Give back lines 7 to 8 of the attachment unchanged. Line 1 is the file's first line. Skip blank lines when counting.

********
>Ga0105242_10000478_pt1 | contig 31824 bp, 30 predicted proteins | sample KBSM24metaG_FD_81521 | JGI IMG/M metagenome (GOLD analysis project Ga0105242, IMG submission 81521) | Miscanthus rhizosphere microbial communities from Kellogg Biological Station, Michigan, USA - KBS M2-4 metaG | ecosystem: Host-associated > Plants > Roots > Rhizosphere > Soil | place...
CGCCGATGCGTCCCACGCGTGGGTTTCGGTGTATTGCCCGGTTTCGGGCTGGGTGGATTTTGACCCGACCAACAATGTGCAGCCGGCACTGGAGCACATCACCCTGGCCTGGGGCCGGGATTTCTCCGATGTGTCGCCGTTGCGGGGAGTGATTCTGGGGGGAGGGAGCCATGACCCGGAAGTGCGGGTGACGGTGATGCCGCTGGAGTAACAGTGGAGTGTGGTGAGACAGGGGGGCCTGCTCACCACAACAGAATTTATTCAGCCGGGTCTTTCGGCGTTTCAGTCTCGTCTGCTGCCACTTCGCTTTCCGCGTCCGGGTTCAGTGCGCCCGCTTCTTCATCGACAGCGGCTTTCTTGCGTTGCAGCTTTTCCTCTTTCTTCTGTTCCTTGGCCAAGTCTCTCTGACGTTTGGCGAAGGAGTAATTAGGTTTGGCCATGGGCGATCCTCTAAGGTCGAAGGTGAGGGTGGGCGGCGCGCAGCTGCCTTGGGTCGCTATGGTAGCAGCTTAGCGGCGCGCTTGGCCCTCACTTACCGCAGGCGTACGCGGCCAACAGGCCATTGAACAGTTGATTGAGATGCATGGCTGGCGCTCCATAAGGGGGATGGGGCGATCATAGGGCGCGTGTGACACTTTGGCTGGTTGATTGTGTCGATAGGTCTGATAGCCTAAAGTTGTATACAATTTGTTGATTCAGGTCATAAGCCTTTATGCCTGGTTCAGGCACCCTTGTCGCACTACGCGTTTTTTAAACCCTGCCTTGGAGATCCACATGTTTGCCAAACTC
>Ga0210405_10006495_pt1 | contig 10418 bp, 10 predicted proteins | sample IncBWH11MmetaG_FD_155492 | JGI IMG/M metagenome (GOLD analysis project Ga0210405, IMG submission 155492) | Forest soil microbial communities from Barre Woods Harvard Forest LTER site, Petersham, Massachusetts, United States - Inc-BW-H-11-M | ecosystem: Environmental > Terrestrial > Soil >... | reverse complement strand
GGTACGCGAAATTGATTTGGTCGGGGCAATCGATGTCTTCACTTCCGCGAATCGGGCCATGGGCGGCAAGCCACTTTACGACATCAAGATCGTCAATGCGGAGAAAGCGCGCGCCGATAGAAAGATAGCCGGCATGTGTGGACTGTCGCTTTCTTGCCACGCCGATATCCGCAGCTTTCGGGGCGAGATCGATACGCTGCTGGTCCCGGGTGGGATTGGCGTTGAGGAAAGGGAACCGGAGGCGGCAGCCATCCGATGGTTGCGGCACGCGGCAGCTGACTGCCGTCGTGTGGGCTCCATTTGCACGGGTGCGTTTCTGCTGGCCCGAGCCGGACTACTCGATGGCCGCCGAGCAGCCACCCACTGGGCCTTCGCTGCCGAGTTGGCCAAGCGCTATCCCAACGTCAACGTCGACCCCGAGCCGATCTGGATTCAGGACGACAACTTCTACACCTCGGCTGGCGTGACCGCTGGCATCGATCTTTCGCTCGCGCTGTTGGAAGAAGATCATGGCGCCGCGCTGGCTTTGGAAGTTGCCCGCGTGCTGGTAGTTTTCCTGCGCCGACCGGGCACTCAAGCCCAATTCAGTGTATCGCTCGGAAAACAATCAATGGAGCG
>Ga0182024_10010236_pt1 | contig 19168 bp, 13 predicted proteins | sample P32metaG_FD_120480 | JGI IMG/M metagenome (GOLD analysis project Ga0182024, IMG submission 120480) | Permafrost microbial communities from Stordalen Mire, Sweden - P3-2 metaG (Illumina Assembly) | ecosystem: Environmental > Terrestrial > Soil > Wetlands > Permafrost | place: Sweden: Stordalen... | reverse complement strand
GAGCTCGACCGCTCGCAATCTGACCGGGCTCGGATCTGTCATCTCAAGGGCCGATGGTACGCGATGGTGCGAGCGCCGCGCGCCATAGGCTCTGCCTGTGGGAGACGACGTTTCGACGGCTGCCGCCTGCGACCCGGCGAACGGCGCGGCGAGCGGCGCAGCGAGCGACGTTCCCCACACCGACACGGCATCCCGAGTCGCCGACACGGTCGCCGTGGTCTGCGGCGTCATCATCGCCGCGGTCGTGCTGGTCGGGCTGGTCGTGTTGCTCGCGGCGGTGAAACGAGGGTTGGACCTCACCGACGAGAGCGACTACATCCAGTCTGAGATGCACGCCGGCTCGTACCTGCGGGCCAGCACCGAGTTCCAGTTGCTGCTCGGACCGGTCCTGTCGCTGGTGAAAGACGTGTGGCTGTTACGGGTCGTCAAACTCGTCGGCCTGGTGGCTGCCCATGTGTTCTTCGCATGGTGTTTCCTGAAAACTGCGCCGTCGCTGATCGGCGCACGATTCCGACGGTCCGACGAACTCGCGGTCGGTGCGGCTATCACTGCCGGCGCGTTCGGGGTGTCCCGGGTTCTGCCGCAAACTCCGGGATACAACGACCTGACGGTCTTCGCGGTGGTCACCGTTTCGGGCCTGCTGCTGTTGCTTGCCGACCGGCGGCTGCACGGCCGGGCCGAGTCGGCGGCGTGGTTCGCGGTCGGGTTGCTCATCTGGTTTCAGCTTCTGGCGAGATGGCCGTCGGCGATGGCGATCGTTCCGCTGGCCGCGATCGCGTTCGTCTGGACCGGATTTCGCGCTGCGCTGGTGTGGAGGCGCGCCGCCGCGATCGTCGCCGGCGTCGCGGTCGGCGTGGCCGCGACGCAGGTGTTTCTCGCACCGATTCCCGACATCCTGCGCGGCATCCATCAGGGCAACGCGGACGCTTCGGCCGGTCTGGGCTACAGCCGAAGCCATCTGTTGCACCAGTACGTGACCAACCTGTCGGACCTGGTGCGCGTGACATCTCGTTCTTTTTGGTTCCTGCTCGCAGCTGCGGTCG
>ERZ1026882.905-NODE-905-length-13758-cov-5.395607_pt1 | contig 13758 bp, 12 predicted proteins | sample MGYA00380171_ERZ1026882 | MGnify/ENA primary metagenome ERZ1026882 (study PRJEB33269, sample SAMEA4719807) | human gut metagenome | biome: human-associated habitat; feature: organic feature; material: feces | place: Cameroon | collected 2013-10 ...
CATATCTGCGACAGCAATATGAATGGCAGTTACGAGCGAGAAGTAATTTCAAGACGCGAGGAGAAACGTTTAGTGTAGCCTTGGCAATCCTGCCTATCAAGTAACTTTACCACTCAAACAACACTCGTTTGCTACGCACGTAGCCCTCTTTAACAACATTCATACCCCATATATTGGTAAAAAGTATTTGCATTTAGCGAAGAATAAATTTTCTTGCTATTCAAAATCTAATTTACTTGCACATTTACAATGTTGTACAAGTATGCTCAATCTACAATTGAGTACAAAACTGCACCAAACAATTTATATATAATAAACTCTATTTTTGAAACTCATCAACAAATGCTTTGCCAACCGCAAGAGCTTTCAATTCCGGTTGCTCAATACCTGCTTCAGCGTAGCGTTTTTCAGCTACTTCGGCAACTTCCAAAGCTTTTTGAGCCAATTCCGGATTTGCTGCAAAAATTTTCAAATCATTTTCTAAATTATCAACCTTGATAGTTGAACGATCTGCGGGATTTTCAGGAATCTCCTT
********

>ERZ1026882.905-NODE-905-length-13758-cov-5.395607_pt1 | contig 13758 bp, 12 predicted proteins | sample MGYA00380171_ERZ1026882 | MGnify/ENA primary metagenome ERZ1026882 (study PRJEB33269, sample SAMEA4719807) | human gut metagenome | biome: human-associated habitat; feature: organic feature; material: feces | place: Cameroon | collected 2013-10 ...
CATATCTGCGACAGCAATATGAATGGCAGTTACGAGCGAGAAGTAATTTCAAGACGCGAGGAGAAACGTTTAGTGTAGCCTTGGCAATCCTGCCTATCAAGTAACTTTACCACTCAAACAACACTCGTTTGCTACGCACGTAGCCCTCTTTAACAACATTCATACCCCATATATTGGTAAAAAGTATTTGCATTTAGCGAAGAATAAATTTTCTTGCTATTCAAAATCTAATTTACTTGCACATTTACAATGTTGTACAAGTATGCTCAATCTACAATTGAGTACAAAACTGCACCAAACAATTTATATATAATAAACTCTATTTTTGAAACTCATCAACAAATGCTTTGCCAACCGCAAGAGCTTTCAATTCCGGTTGCTCAATACCTGCTTCAGCGTAGCGTTTTTCAGCTACTTCGGCAACTTCCAAAGCTTTTTGAGCCAATTCCGGATTTGCTGCAAAAATTTTCAAATCATTTTCTAAATTATCAACCTTGATAGTTGAACGATCTGCGGGATTTTCAGGAATCTCCTT